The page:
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Political violence, community and its limits in Kannur, Kerala

Political violence, community and its limits in Kannur, Kerala This article analyses communities that the blue-collar, backward caste, local-level workers of the party Left and the Hindu Right have forged amongst themselves in the Kannur district of Kerala. Its particular focus is on members of the Communist Party of India (Marxist) (CPI (M)). For more than four decades, members of the CPI (M) and the Hindu Right have been involved in an intermittent but occasionally intense conflict. Their conflict highlights how modern practices of political mobilisation and competition condition the formation of close-knit antagonistic masculine unities regardless of the ideological affiliations in question; its violent context foregrounds affects and emotions that characterise life in such fraternal communities. While such unities have become central to the enactment of collective agency in many contexts, strong limits mark these communities. Not just those outside a community, but also those within it apprehend these limits. Violent experiences emerge as idealised modes of imagining communion with members of one’s community, as well as forces that individuate them. Biographies and narratives of Left- and Right-wing workers who once sought close integration with their respective communities but now live apart from them, illuminate the already present limits of commonality and unity possible in modern political communities. http://www.deepdyve.com/assets/images/DeepDyve-Logo-lg.png Contributions to Indian Sociology SAGE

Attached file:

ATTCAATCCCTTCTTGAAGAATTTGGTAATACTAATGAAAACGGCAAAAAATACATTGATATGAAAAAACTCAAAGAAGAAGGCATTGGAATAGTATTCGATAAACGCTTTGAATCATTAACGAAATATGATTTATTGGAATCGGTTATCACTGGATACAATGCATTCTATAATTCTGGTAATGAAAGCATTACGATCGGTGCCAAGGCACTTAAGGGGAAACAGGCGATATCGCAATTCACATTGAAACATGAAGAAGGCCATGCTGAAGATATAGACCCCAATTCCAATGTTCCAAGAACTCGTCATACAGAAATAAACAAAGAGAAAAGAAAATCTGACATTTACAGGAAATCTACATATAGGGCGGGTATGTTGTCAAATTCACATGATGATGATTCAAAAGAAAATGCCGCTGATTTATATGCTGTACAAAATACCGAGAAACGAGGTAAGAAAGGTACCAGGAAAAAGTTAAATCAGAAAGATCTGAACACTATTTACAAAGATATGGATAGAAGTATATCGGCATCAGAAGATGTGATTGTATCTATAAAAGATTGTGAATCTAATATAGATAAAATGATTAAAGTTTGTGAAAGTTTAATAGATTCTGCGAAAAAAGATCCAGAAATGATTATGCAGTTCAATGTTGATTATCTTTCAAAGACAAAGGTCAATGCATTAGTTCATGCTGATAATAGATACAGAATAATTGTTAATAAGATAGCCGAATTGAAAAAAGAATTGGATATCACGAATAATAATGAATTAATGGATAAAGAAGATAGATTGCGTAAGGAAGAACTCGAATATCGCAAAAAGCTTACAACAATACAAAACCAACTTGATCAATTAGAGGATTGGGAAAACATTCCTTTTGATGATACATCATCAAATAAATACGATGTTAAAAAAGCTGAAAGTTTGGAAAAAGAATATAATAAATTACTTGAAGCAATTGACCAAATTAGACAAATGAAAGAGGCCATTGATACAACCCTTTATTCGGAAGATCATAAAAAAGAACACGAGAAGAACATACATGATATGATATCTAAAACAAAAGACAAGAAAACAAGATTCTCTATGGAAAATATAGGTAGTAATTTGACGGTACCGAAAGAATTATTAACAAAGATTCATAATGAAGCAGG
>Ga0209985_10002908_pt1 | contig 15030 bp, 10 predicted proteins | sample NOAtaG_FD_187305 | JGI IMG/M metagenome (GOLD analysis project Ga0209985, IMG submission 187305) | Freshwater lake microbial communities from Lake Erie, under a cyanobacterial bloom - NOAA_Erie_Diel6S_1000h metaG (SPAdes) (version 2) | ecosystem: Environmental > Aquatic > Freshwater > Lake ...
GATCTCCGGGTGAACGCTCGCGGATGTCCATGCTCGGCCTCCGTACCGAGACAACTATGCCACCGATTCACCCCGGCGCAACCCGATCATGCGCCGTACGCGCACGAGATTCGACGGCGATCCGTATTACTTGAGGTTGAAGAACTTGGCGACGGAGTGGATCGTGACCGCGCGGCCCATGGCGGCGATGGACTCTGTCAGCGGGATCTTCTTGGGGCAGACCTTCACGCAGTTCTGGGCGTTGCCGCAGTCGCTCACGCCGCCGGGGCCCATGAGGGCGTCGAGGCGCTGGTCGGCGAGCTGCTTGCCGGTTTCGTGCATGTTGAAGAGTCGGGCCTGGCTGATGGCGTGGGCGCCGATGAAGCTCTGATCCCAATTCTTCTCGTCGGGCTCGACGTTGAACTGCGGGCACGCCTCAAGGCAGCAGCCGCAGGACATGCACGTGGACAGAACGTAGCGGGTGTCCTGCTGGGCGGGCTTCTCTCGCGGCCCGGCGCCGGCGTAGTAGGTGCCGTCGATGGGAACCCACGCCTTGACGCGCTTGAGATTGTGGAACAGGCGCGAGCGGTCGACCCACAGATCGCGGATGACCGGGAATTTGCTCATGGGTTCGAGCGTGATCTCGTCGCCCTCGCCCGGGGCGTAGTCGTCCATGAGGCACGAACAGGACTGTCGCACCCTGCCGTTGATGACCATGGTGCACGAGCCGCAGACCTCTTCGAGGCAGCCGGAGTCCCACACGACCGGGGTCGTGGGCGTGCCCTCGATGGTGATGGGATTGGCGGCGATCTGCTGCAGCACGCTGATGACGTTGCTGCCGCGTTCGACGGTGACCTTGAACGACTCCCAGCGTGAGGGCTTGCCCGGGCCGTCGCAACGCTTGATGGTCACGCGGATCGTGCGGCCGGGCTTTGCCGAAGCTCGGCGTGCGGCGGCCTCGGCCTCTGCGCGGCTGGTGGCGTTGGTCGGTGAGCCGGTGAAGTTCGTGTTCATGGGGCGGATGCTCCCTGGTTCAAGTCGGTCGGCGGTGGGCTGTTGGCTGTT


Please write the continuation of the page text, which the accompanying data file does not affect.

Political violence, community and its limits in Kannur, Kerala

Contributions to Indian Sociology , Volume 49 (2): 26 – Jun 1, 2015

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References (61)

Publisher
SAGE
Copyright
SAGE Publications
ISSN
0069-9667
eISSN
0973-0648
DOI
10.1177/0972063415575821
Publisher site
See Article on Publisher Site

Abstract

This article analyses communities that the blue-collar, backward caste, local-level workers of the party Left and the Hindu Right have forged amongst themselves in the Kannur district of Kerala. Its particular focus is on members of the Communist Party of India (Marxist) (CPI (M)). For more than four decades, members of the CPI (M) and the Hindu Right have been involved in an intermittent but occasionally intense conflict. Their conflict highlights how modern practices of political mobilisation and competition condition the formation of close-knit antagonistic masculine unities regardless of the ideological affiliations in question; its violent context foregrounds affects and emotions that characterise life in such fraternal communities. While such unities have become central to the enactment of collective agency in many contexts, strong limits mark these communities. Not just those outside a community, but also those within it apprehend these limits. Violent experiences emerge as idealised modes of imagining communion with members of one’s community, as well as forces that individuate them. Biographies and narratives of Left- and Right-wing workers who once sought close integration with their respective communities but now live apart from them, illuminate the already present limits of commonality and unity possible in modern political communities.

Journal

Contributions to Indian SociologySAGE

Published: Jun 1, 2015

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